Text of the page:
AUCKLAND, NEW ZEALAND - AUGUST 10: Kalyn Ponga of the Knights reacts during the round 22 NRL match between the New Zealand Warriors and the Newcastle Knights at Mt Smart Stadium on August 10, 2018 in Auckland, New Zealand. (Photo by Anthony Au-Yeung/Getty Images)

If social media is known for one thing, it is calm and well thought through responses to Rugby League.

As usual, after Friday night’s season-opening game of Rugby League, twitter and facebook are again right on the ball in their condemnation of Kalyn Ponga.

The 20-year-old fullback turn five-eighth had a below-par 40 (ish) minutes in a one-off game, playing with an unfamiliar side in a pre-season friendly.

Experiment over!

If I were a Knights fan I’d be looking for early bird Bali specials, cause the 2019 season is over before it even started.

/END SARCASM!

With the return of rugby league comes the return to over-reactive rugby league Twitter and Facebook.

The reaction to Ponga’s decent yet unspectacular game on Friday night was ridiculous yet utterly hilarious.

I’m usually the first to jump on the overreaction bandwagon. After an awful debut at five-eighth in round one in 2015, I wrote Anthony Milford off.

Tweeted that I thought Bennett had lost it by moving the star fullback into the halves.

Brisbane, of course, made the Grand Final that year on the back of a brilliant season in the halves by Milford.

He has since become one of the game’s elite five-eights and has games for Queensland in the halves.

Newcastle fans, needless to say, I wouldn’t be worried re Ponga’s switch into the halves based on one performance. I don’t think any level headed fan would be.

The Ponga move is going to take time. The 20-year-old has played his entire career at fullback, via his NRL debut in the outside backs to due injuries elsewhere.

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Darryn Lockyer didn’t become one of the game’s best ever five-eighths overnight following his shift from fullback, and he had many seasons experience on the Knights youngster.

I realise most of the criticism of Ponga from Friday night was tongue in cheek but there were some very real, and worrying, comments made across the social media platforms.

Some simply suggested Ponga’s best position was at fullback. Fair shout.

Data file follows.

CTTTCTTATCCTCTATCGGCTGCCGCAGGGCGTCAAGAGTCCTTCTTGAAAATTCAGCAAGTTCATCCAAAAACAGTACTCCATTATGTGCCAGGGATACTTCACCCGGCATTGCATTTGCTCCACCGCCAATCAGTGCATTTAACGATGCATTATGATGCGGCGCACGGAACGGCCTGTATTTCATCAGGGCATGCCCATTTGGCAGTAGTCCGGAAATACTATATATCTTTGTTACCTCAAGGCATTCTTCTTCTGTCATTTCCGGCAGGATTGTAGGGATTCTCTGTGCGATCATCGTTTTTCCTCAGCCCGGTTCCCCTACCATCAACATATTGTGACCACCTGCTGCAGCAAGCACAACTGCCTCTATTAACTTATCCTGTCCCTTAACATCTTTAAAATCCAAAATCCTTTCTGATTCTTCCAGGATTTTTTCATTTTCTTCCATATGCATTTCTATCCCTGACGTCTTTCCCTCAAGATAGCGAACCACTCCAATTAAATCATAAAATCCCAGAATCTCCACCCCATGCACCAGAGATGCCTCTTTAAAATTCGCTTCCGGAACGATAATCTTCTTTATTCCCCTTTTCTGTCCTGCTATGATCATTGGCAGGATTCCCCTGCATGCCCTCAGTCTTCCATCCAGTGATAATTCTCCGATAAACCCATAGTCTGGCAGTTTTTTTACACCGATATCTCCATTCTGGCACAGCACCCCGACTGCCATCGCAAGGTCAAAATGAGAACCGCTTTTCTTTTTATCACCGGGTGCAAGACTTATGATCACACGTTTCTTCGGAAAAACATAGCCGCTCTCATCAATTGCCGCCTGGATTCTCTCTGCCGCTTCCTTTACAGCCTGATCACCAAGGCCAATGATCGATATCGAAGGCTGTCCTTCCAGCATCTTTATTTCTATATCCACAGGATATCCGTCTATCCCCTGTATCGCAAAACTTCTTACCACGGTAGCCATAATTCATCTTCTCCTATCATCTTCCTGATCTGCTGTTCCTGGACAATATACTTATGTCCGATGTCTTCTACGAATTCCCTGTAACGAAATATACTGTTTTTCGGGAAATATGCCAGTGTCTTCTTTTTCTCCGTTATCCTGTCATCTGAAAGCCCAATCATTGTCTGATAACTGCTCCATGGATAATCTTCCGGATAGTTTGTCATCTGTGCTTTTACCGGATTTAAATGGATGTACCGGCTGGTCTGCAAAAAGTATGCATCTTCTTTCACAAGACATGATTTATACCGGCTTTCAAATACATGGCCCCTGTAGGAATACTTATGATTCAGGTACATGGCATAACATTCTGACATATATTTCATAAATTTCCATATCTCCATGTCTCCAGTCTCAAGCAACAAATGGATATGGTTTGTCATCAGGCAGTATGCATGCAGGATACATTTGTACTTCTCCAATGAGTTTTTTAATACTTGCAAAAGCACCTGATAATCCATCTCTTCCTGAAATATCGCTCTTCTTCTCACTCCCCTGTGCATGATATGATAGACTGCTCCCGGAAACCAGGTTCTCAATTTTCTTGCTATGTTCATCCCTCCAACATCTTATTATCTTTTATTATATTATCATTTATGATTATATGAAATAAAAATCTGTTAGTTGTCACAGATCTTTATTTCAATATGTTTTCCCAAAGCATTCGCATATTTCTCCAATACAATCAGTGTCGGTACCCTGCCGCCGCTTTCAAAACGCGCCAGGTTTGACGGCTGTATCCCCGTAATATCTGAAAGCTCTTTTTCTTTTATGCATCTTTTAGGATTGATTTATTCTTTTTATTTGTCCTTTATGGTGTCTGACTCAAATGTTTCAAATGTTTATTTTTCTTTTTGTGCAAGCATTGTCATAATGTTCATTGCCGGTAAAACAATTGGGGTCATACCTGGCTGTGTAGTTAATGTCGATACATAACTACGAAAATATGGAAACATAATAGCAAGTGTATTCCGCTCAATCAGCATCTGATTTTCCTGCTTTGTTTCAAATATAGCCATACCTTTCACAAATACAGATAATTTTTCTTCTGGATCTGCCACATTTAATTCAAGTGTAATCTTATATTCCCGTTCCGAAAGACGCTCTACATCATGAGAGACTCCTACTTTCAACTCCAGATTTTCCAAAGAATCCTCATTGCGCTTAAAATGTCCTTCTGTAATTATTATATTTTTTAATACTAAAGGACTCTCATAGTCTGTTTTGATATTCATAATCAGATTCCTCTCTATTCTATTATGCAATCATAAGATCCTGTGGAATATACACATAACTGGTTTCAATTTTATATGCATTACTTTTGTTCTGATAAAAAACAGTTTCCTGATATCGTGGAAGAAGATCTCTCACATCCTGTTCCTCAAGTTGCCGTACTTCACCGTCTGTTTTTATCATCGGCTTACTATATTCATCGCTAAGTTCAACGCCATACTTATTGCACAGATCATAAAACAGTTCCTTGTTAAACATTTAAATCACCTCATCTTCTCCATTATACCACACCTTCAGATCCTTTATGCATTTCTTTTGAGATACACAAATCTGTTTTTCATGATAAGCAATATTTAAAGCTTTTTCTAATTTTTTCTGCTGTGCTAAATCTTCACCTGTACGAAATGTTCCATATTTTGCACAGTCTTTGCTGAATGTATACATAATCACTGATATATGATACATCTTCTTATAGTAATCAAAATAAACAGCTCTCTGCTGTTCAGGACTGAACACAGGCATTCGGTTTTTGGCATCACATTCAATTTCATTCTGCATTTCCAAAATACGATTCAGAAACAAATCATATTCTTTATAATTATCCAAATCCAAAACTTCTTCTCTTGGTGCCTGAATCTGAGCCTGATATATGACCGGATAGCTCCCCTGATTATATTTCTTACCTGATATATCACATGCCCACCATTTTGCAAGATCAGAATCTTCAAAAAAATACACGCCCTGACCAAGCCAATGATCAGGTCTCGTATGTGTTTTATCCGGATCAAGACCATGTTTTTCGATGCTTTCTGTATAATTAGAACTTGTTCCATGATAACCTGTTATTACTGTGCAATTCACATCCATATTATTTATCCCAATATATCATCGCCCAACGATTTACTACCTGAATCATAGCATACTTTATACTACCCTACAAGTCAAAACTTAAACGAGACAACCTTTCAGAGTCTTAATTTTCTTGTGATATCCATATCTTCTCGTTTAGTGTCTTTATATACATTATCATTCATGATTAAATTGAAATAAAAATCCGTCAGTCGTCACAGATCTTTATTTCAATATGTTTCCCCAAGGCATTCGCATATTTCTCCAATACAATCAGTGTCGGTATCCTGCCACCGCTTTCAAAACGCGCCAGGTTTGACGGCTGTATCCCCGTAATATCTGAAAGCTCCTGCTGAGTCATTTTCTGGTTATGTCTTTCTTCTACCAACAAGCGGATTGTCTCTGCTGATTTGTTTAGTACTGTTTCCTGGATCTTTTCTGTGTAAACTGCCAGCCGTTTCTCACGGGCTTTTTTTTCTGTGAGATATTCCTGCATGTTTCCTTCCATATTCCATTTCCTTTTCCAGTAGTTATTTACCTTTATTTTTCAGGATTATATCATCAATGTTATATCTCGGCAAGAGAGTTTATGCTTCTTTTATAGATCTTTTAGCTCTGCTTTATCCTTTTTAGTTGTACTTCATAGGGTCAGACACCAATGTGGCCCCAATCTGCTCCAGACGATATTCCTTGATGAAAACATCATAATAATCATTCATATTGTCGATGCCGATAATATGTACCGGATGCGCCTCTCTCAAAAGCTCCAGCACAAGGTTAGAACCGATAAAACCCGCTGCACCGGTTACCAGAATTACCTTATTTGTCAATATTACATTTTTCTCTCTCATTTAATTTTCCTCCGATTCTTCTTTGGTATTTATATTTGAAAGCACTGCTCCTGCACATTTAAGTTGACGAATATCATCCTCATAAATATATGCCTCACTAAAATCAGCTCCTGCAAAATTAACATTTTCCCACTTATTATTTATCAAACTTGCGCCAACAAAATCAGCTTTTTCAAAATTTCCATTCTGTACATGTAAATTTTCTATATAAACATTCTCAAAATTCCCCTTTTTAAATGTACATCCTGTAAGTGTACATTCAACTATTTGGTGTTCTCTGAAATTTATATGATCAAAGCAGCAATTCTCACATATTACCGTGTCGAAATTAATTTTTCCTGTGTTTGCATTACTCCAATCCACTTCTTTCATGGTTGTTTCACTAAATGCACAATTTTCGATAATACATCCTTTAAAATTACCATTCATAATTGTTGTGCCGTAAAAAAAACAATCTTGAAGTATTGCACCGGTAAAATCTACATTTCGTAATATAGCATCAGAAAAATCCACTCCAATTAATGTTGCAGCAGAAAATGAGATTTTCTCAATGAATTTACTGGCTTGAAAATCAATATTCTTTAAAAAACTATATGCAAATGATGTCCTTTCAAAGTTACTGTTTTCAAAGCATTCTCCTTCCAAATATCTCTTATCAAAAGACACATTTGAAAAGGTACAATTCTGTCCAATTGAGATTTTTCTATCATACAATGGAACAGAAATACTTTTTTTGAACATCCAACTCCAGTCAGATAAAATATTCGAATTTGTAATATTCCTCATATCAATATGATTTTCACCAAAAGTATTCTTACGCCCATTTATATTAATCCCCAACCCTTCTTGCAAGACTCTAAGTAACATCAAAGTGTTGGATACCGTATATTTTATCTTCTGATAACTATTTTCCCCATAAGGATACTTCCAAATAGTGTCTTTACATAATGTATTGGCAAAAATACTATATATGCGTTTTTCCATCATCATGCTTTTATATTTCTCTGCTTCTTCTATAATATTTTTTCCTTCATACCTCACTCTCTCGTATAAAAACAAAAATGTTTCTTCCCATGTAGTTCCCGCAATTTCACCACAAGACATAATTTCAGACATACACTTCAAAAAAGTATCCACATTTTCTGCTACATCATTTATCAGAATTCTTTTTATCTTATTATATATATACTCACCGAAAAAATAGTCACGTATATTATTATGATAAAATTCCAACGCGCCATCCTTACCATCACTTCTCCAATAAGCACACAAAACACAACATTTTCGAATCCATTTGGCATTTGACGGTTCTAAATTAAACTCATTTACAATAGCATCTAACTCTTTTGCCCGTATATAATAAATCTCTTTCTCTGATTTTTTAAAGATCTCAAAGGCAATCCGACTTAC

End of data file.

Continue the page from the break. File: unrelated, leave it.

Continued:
Others suggested that Ponga is wasting his talents with the move. Tad harsh.

Others even went as far as to suggest Ponga was obviously playing for a release to play rugby. Wish I had screen capped that one before it was deleted.

Off one game. In pre-season. With a side that had been practically thrown together following pre-season training.

I’m willing to call it now. Ponga will be a success in his move into the halves. He’s simply too talented not to. His game currently lends itself to a move into the halves.

That said, it will take time.

Calls that all he has to do is stay fit and he’ll win the Dally M medal seem a bit premature.

It could happen. He came within a game of winning last year’s medal in his first full season in the top grade. He missed a few games via injury too.

Ponga is on a fast track to becoming the face of the game. He comes across as very humble yet confident. The perfect mix for a superstar in the making.

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He had a brilliant Origin debut out of position for Queensland last year. He played hooker and lock and defended in the front line for the entire game.

He almost turned the momentum in the game and series, with his first real involvement.

You’d be far braver, and probably stupider, than myself (I think that makes sense) to write him off when it comes to a massive positional switch.

I personally think Newcastle are a far more dangerous side with Ponga and Pearce in the halves, just not right off the bat.

He could very well come out and blow the Sharks off the park in game one of the Newcastle season. Then again he may not.